Dissection of tiny beetles

I use this technique for some of the tiniest British beetles: ptiliids and corylophids. The featherwing-beetle family (Ptiliidae) includes the smallest British beetle Nephanes titan and even the largest British ptiliid is only 1.2 mm. Dissection is useful for identification of the 6 British species of Orthoperus (Corylophidae) which range from 0.56 to 1.03 mm. These tiniest of beetles don’t have many fans and quite a few of even the most experienced coleopterists ignore them most or even all of the time. Dissecting such tiny beetles seems an outrageously difficult thing to attempt but Roger Booth demonstrated a technique on an Acrotrichis (Ptiliidae) at a BENHS workshop once which is actually quite simple.

1.       With the beetle on its back, detach the abdomen.
2.       Poke a pin into the abdominal cavity at the base.
3.       Slide the abdomen up the pin until it splits along one side.
4.       Remove the split abdomen from the pin, open it out and lift out the aedeagus or spermatheca.


  1. Often it is not easy (at least to me) to disconnect the abdomen from the rest of the beetle by a pin since the beetle is moving when trying this. To avoid this I use a very sharp forceps instead in the following way: I poke the CLOSED forceps into the abdominal cavity and then let it open by itself. When the two arms of the forceps get opened they disconnect the abdomen without activity by your hand.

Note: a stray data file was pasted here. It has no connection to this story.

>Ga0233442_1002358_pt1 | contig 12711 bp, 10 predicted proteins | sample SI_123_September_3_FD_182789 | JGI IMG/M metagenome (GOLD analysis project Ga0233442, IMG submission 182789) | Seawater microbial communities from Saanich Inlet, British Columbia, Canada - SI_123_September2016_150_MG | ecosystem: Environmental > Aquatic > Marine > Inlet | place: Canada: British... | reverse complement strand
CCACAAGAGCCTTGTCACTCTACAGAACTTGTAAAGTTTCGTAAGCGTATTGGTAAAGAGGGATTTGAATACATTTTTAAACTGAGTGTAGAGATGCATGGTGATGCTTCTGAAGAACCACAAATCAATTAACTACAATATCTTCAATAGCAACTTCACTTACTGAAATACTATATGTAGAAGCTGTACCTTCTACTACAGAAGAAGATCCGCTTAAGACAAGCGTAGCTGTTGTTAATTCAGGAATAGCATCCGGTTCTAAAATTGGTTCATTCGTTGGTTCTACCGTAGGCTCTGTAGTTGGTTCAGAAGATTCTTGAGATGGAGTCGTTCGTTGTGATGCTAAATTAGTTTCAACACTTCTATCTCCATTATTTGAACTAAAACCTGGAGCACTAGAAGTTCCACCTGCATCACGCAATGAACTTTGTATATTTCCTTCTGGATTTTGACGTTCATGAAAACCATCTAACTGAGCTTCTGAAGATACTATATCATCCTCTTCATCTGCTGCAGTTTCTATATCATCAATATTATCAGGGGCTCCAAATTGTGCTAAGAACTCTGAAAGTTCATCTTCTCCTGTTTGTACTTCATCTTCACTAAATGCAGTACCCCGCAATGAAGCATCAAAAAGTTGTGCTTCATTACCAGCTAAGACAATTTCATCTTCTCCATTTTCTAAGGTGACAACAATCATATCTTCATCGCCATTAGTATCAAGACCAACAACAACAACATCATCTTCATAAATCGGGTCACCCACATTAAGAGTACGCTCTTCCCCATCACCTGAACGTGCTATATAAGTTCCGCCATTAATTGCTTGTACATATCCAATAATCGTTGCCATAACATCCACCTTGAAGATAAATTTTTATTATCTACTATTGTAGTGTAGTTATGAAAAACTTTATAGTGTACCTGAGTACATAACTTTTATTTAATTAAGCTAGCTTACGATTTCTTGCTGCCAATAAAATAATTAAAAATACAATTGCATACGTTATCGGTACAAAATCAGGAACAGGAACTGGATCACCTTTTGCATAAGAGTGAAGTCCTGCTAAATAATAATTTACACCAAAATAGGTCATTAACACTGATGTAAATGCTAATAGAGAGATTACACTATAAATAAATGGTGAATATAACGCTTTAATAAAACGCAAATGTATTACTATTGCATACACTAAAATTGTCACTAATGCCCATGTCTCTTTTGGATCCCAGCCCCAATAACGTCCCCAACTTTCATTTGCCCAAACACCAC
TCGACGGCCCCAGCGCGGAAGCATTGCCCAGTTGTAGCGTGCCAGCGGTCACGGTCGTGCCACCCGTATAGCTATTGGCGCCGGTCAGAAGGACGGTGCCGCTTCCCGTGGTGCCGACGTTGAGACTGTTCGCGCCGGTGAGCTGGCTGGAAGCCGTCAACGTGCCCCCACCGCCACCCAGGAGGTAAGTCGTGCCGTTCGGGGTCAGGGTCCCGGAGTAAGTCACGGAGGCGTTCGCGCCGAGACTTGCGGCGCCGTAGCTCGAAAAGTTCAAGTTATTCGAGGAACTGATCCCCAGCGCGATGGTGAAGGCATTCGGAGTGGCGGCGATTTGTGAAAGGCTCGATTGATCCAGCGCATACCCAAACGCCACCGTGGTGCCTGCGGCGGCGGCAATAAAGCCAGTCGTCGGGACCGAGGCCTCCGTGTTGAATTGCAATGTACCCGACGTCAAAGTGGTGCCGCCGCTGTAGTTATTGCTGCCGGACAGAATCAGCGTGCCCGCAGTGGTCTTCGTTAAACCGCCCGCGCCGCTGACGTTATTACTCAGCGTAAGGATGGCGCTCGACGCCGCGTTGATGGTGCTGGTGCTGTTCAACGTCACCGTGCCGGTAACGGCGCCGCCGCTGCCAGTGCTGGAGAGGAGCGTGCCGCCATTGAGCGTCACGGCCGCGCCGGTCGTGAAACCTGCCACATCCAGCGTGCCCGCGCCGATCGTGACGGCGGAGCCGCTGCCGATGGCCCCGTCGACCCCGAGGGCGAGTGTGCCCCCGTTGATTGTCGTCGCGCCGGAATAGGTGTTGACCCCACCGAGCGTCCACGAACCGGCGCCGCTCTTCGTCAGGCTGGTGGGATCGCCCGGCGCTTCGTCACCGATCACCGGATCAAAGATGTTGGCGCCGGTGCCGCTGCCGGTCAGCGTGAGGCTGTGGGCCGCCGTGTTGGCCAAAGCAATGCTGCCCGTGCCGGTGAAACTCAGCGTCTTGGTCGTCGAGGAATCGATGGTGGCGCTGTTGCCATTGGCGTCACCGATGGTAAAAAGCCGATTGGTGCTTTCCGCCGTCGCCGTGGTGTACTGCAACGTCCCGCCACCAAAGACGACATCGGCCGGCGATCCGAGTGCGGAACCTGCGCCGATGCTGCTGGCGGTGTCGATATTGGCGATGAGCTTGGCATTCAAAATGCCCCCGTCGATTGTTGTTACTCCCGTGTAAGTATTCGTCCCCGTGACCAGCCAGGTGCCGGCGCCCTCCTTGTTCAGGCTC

Sorry for my poor English, hopefully I could explain the procedure anyway!

  2. Clive Washington says:

    I have a similar problem when dissecting flea beetles. My solution (which is still not ideal) is to have a small beetle-shaped depression in my plastazote working surface into which the beetle is placed, which keeps it in one spot. The main objective is to support the beetle uniformly so that it’s not crushed by the dissection pressure.

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